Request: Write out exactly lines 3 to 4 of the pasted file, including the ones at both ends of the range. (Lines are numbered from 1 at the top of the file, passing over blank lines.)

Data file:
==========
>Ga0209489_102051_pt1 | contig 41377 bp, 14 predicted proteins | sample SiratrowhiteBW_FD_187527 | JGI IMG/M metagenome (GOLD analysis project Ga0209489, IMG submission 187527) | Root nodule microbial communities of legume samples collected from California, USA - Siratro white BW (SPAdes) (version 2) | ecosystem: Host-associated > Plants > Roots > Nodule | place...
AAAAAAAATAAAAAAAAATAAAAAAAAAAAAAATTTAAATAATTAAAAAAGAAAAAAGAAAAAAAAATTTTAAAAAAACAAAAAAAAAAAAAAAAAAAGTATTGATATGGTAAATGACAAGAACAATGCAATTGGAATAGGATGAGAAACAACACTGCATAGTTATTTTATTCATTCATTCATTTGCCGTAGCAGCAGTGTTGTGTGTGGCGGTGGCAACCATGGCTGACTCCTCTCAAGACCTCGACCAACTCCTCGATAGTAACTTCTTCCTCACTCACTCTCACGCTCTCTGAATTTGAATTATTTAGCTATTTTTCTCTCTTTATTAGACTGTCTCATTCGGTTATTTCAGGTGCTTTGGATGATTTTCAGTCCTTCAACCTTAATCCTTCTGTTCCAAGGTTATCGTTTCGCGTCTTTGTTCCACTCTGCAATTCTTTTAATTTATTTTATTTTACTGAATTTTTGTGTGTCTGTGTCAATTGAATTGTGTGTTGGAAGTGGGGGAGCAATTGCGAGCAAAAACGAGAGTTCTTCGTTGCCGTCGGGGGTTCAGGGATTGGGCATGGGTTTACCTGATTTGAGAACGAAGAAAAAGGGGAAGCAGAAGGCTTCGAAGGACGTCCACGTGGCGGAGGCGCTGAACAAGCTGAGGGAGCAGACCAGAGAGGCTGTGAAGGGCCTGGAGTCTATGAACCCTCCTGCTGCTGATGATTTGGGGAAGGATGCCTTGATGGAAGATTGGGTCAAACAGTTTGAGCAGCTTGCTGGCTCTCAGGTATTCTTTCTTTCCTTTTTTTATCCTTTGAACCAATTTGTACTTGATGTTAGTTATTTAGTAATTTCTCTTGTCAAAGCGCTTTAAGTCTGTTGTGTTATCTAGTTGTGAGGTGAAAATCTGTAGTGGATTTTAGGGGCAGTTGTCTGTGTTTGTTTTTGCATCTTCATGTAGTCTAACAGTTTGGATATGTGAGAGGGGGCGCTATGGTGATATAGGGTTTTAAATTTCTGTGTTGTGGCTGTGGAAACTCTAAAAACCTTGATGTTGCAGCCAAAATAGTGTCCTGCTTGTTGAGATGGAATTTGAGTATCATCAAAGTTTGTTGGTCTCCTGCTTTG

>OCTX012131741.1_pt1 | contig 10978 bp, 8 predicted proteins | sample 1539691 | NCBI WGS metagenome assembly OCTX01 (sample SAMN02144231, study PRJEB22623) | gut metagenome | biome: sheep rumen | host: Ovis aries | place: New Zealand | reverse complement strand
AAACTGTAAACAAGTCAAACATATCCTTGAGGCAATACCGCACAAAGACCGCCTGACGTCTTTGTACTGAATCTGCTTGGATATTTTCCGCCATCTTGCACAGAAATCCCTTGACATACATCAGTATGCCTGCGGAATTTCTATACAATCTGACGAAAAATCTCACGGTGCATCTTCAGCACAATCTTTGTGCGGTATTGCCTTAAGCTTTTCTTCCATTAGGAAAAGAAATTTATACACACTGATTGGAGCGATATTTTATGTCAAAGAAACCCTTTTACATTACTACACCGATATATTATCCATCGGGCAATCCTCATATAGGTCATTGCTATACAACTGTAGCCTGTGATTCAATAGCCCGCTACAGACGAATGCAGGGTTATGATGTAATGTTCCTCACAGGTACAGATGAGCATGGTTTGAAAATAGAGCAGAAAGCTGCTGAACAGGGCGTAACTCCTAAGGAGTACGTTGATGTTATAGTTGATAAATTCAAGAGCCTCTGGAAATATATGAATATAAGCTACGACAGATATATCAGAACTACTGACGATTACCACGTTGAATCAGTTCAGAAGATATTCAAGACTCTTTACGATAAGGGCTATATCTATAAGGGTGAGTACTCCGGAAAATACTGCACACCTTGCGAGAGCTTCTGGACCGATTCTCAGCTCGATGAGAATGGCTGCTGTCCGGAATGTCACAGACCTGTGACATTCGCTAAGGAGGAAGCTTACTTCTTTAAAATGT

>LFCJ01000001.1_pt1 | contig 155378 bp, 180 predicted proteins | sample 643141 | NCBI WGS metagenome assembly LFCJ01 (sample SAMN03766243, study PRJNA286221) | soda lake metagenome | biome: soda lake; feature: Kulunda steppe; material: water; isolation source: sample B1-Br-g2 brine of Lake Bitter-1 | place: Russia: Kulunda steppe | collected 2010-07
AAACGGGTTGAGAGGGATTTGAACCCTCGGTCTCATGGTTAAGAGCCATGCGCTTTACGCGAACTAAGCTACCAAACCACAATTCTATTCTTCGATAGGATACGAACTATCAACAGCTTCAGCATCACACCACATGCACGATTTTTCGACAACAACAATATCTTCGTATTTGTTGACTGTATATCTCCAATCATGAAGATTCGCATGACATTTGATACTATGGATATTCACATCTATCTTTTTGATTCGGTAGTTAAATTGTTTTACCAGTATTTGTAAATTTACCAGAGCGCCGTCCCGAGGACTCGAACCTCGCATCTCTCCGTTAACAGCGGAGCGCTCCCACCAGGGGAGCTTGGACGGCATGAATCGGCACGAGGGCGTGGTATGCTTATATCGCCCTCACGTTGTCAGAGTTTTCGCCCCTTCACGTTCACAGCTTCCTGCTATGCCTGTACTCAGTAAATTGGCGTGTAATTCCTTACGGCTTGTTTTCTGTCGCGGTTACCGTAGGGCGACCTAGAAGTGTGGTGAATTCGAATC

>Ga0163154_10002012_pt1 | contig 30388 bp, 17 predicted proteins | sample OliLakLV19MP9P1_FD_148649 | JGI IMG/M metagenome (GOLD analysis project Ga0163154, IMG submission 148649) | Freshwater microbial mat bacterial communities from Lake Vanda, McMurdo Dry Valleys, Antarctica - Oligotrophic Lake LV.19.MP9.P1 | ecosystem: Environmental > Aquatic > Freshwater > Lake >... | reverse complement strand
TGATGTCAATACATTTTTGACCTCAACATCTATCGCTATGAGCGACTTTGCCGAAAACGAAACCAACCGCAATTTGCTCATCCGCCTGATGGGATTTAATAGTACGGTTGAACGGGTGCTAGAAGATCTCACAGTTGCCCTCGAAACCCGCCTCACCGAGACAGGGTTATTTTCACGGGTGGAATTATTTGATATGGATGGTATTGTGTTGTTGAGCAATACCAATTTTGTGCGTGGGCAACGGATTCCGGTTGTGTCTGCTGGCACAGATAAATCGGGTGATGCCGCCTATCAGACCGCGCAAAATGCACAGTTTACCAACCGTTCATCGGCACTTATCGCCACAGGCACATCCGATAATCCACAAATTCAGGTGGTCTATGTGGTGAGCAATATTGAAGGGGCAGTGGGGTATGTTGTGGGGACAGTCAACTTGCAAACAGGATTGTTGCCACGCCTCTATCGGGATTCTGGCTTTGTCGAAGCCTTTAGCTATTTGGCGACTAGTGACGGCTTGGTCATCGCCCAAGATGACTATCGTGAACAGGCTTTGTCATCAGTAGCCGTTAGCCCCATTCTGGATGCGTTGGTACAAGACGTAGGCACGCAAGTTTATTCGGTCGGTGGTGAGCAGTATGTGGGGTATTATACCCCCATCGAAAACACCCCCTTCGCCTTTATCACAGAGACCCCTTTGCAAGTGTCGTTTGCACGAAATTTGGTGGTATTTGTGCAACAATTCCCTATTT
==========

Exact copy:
>OCTX012131741.1_pt1 | contig 10978 bp, 8 predicted proteins | sample 1539691 | NCBI WGS metagenome assembly OCTX01 (sample SAMN02144231, study PRJEB22623) | gut metagenome | biome: sheep rumen | host: Ovis aries | place: New Zealand | reverse complement strand
AAACTGTAAACAAGTCAAACATATCCTTGAGGCAATACCGCACAAAGACCGCCTGACGTCTTTGTACTGAATCTGCTTGGATATTTTCCGCCATCTTGCACAGAAATCCCTTGACATACATCAGTATGCCTGCGGAATTTCTATACAATCTGACGAAAAATCTCACGGTGCATCTTCAGCACAATCTTTGTGCGGTATTGCCTTAAGCTTTTCTTCCATTAGGAAAAGAAATTTATACACACTGATTGGAGCGATATTTTATGTCAAAGAAACCCTTTTACATTACTACACCGATATATTATCCATCGGGCAATCCTCATATAGGTCATTGCTATACAACTGTAGCCTGTGATTCAATAGCCCGCTACAGACGAATGCAGGGTTATGATGTAATGTTCCTCACAGGTACAGATGAGCATGGTTTGAAAATAGAGCAGAAAGCTGCTGAACAGGGCGTAACTCCTAAGGAGTACGTTGATGTTATAGTTGATAAATTCAAGAGCCTCTGGAAATATATGAATATAAGCTACGACAGATATATCAGAACTACTGACGATTACCACGTTGAATCAGTTCAGAAGATATTCAAGACTCTTTACGATAAGGGCTATATCTATAAGGGTGAGTACTCCGGAAAATACTGCACACCTTGCGAGAGCTTCTGGACCGATTCTCAGCTCGATGAGAATGGCTGCTGTCCGGAATGTCACAGACCTGTGACATTCGCTAAGGAGGAAGCTTACTTCTTTAAAATGT